CASE LAW - R v Tang
Hao Bin Tang is a class 7 new driver and as such is prohibited from using an electronic device while driving. He was checked driving over the speed limit, flagged to the side of the road and approached by an officer who found Mr. Tang with both hands on a lit cell phone with his head down. In addition to the speeding ticket, the driver was also issued a ticket for using the electronic device which he disputed.
Mr. Tang's justification for his action was that his mother had called just as he was being flagged over. Once he had stopped as requested, he used his phone to turn off the call.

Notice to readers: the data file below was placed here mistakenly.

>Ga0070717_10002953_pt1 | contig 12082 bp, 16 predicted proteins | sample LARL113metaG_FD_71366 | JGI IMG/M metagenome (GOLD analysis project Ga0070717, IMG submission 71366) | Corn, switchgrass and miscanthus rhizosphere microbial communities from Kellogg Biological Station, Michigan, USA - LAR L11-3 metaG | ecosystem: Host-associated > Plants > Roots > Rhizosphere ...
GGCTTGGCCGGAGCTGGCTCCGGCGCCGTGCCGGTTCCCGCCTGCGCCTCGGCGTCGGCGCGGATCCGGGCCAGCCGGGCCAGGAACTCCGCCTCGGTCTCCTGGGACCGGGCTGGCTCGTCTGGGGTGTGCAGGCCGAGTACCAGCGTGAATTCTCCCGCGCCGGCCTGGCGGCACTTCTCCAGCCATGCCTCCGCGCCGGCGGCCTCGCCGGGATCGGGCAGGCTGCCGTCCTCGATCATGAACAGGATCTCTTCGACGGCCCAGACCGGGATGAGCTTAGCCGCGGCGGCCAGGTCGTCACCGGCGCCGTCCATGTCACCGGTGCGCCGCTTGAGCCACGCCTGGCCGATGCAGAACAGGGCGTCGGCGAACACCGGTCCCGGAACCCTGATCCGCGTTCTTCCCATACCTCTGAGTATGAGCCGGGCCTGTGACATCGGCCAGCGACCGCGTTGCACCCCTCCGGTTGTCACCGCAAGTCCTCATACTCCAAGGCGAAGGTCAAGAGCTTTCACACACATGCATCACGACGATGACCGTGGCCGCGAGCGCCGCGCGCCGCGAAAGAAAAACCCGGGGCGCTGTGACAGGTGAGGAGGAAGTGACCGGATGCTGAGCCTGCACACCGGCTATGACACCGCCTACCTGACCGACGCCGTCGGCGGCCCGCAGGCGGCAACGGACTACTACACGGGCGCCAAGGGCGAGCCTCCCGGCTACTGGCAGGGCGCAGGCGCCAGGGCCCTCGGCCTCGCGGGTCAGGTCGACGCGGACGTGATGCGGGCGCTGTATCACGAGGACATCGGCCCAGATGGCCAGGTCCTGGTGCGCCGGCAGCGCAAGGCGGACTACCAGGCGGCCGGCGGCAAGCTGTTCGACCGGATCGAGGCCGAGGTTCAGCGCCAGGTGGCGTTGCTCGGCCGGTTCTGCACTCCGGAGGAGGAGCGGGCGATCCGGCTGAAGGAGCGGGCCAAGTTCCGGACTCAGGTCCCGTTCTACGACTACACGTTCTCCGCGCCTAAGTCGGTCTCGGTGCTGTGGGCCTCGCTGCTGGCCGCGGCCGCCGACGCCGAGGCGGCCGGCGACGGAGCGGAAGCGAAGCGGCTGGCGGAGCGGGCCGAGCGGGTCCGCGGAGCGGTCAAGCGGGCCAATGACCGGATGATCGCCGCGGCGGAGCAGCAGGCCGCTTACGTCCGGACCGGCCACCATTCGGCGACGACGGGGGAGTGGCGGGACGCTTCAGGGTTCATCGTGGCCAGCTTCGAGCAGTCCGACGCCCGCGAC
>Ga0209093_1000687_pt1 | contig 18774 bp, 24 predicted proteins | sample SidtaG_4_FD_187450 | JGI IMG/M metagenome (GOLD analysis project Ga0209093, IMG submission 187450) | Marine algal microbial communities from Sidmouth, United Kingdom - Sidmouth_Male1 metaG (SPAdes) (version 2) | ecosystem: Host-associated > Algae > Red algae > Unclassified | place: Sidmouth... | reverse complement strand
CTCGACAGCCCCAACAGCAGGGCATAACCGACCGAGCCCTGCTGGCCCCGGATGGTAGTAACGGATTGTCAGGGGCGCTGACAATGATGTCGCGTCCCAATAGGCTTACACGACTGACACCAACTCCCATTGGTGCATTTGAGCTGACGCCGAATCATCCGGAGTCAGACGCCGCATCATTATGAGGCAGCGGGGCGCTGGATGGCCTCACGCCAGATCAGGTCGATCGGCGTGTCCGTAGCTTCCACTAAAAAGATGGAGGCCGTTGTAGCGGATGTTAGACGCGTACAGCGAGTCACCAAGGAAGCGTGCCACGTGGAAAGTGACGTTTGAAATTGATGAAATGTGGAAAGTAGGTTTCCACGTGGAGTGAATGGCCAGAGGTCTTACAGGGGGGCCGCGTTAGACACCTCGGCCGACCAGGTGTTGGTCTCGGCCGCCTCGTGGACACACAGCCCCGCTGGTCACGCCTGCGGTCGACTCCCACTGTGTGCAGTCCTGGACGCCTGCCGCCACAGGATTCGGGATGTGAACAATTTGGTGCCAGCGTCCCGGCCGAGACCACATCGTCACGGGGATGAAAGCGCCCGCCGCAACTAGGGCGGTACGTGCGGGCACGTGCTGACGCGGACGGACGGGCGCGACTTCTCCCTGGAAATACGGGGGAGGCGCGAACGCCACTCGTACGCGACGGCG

Judicial Justice Joseph-Tiwary summed up:
Mr Tang is a Class 7 driver. He is not authorised, even hands free use, of a phone when driving. The ability to receive or monitor calls while driving is an operation of a function of the phone within the vehicle. Any other interpretation of the prohibition, such that Class 7 drivers may have their phones turned on and operating within the car when driving on the highway, would frustrate the intent of the legislative scheme that has made a distinction in not allowing novice drivers even hands free use of electronic devices to avoid distraction. Incoming calls and information on the device operating within the vehicle poses a source of distraction.
He found Mr. Tang guilty.